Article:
The East Bay in myths and memorials
on March 25, 2019
On an ordinary Monday, we sent the reporters of Oakland North and Richmond Confidential out into our cities with a goal: Capture the spaces that are famous for their legends, their myths, their memorials to the people who made the Bay Area great and to the moments in history that still haunt us. Each reporter took a camera, notebook and pen–and one or two took their audio equipment as well. Their goal was to sit quietly in the space for one hour, just observing, taking notes, and absorbing the feeling of the place. No news events were on the docket; we didn’t expect anything in particular to be happening while they were there. The goal was simply to capture a slice of present-day life in the shadow of East Bay history.
The reporters were free to interpret the theme of “myths and memorials” however they wanted. Some went to spaces famous for the people who once spent time there, like the field named after legendary baseball player Rickey Henderson, or the saloon where writer Jack London used to hang out. Some went to the spaces that now commemorate some of the biggest disasters in East Bay history: The Oakland Hills fire, the Cypress freeway collapse during the Loma Prieta earthquake, the Ghost Ship warehouse fire. Others went to memorials to some of the Bay Area’s longtime heroes, like the Rosie the Riveter museum or Oakland’s monument to great humanitarians, or to sacred spaces like churches and cemeteries. And still others found the spaces that make the East Bay a little bit magic, like Point Richmond’s fairy houses.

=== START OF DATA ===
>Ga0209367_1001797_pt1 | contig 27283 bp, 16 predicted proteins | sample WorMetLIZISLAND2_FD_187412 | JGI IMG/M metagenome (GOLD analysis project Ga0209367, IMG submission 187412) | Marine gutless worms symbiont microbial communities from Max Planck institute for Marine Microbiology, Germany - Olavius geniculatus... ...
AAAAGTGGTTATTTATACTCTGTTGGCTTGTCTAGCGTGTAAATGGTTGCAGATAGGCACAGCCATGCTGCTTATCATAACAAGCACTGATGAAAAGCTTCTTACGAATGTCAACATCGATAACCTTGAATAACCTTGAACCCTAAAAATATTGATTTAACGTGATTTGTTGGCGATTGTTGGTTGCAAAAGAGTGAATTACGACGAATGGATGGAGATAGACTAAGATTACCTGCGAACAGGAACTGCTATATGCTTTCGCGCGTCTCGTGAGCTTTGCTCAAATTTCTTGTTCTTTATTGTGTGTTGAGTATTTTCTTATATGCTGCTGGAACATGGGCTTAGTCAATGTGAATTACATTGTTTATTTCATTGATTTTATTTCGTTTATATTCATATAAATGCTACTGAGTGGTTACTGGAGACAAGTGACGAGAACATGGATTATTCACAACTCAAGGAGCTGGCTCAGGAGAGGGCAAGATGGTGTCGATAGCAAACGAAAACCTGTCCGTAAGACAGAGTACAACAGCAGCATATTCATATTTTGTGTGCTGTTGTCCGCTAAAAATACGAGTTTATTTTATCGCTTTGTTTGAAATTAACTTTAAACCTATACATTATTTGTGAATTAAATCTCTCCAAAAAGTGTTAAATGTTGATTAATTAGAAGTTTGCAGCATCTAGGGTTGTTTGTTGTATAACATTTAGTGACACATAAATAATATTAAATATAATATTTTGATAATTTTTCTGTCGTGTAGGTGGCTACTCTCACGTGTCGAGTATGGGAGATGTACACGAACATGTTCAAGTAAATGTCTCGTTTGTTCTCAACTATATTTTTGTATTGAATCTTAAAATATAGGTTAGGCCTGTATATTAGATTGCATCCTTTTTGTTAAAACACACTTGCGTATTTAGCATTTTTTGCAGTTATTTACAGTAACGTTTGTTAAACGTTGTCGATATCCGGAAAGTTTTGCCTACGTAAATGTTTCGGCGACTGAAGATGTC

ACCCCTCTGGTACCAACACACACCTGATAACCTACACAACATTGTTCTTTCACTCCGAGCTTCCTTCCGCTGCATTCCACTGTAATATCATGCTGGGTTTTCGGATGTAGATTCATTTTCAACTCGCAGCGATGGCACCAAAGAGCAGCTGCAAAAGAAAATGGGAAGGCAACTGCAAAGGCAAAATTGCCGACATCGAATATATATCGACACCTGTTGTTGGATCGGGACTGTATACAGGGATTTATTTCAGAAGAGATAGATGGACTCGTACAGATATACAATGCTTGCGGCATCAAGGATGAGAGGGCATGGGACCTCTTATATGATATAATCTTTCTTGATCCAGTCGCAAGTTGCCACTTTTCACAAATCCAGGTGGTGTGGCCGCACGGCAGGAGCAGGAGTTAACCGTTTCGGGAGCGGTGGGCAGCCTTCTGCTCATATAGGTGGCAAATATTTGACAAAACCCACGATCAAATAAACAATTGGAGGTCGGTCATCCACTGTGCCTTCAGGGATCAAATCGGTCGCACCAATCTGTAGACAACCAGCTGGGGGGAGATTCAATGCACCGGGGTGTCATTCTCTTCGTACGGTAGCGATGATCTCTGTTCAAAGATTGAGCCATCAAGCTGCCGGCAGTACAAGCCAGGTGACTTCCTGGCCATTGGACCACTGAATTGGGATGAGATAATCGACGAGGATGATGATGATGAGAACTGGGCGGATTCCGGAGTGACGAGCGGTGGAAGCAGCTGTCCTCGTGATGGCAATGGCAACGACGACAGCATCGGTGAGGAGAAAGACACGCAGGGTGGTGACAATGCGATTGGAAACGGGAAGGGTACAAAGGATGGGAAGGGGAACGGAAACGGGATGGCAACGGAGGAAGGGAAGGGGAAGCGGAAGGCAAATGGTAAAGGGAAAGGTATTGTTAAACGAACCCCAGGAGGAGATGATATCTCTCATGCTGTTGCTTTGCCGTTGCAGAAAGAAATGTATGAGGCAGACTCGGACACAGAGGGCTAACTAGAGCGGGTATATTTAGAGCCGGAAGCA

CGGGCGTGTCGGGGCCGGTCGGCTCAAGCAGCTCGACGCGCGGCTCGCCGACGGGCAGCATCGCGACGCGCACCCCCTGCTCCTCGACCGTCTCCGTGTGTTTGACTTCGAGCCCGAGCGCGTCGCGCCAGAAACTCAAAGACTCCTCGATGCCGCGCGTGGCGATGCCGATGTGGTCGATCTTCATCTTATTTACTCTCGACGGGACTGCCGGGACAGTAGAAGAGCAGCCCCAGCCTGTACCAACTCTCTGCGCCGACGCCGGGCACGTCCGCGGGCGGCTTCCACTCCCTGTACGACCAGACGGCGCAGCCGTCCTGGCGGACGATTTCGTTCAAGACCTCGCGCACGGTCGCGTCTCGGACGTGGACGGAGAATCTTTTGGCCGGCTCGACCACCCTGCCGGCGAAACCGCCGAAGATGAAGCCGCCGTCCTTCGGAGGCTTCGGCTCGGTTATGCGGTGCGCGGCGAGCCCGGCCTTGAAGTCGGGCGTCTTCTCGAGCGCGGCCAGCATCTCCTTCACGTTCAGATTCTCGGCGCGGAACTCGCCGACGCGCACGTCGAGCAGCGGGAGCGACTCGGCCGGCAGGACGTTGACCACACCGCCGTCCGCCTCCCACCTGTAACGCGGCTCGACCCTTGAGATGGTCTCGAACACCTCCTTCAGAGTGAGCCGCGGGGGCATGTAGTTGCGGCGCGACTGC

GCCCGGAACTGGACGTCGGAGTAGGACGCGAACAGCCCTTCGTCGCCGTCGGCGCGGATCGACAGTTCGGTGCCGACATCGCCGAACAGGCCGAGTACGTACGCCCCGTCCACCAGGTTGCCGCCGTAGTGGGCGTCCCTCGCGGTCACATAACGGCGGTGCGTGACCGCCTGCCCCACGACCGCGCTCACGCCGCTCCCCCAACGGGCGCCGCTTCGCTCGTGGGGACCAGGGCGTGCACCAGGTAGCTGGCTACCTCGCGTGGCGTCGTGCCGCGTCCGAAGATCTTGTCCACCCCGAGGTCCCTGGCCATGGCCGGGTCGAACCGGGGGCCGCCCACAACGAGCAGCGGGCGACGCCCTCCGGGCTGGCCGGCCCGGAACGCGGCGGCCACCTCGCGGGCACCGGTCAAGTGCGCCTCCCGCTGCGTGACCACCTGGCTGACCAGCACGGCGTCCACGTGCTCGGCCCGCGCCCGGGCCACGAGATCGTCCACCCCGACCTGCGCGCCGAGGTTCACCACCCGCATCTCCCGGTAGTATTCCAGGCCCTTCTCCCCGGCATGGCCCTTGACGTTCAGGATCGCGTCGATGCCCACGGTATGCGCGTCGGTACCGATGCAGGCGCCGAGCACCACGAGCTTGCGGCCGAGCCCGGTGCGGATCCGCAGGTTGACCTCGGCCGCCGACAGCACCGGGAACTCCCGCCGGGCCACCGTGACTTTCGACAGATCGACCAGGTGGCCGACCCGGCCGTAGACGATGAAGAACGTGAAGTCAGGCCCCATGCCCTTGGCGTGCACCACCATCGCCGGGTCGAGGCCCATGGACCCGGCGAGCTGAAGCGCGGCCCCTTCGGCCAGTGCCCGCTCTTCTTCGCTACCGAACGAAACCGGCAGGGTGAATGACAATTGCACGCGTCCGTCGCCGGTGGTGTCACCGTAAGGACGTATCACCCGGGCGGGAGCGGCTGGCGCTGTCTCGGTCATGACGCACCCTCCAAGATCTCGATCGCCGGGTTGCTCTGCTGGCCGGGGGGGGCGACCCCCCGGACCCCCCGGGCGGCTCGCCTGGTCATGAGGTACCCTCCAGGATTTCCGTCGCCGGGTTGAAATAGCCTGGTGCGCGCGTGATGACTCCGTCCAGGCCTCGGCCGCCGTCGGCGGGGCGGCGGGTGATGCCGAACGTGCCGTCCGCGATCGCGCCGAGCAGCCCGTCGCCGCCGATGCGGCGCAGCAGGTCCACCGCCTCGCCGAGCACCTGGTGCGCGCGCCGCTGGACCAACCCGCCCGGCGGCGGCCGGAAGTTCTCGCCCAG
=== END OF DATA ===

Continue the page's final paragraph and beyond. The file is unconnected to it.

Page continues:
Below, you can click the link on each story to learn more about each site.
Chapel of the Chimes by Wyatt Kroopf
It’s a maze of rooms, each with their own little wonders.
Cypress Memorial Park by Ricky Rodas
“When the quake stopped, a rain of concrete dust obscured everything.” Six feet away: “The smell of lime from the crushed concrete was overpowering.”
Heinold’s First and Last Chance Saloon by Caroline Champlin
Once I feel confident that I understand the significance of at least five items on the wall, I gave myself permission to settle into my chair and relax.
Point Richmond fairy houses by Yasmin Graeml
All of the houses are different, reflecting each fairy’s personality.
The Oakland Hills Fire Memorial by Julie Chang
But signs of visitors over the years are visible. Both the exhibit and garden have been graffitied, and cigarette butts along with other common trash are strewn about.
Lois the Pie Queen by Betty Marquez Rosales
This is a diner that feels like walking into a grandmother’s kitchen on a warm, sunny spring afternoon.
Remember Them, Champions for Humanity by Roza Ismailai
“What does it make you feel?” I ask a woman who is passing by. “Inspired and motivated,” she replies.
The mausoleum of the Cathedral of Christ the Light by Juliette de Guyenro
Underground, memories are everywhere, haunting the room with dead lives from the past. Written on the walls, the names of people buried here correspond with their smiling pictures.
Ghost Ship memorial mural by Katey Rusch
Those are the names of the 36 people killed when a fire ravaged the “Ghost Ship” warehouse just a few blocks away. The December 2, 2016 fire at the warehouse was the deadliest in Oakland history.
Rickey Henderson Field by Darren Scioneaux
It is the time of the year Oaklanders gear up for the arrival of America’s pastime: baseball, a game played on a beautifully-manicured diamond made of beam clay and green grass.
The Evergreen Cemetery by Sabine Berzina
On a plaque devoted to a husband and wife, a date of the sunrise and sunset of their lives is engraved, not the date of birth and the day of passing.
Morcom Amphitheater of Roses by Edward Booth
A vine with white roses is woven through a trellis above an area of organized but barren rose bushes.
Richmond Confidential is an online news service produced by the UC Berkeley Graduate School of Journalism for, and about, the people of Richmond, California. Our goal is to produce professional and engaging journalism that is useful for the citizens of the city.
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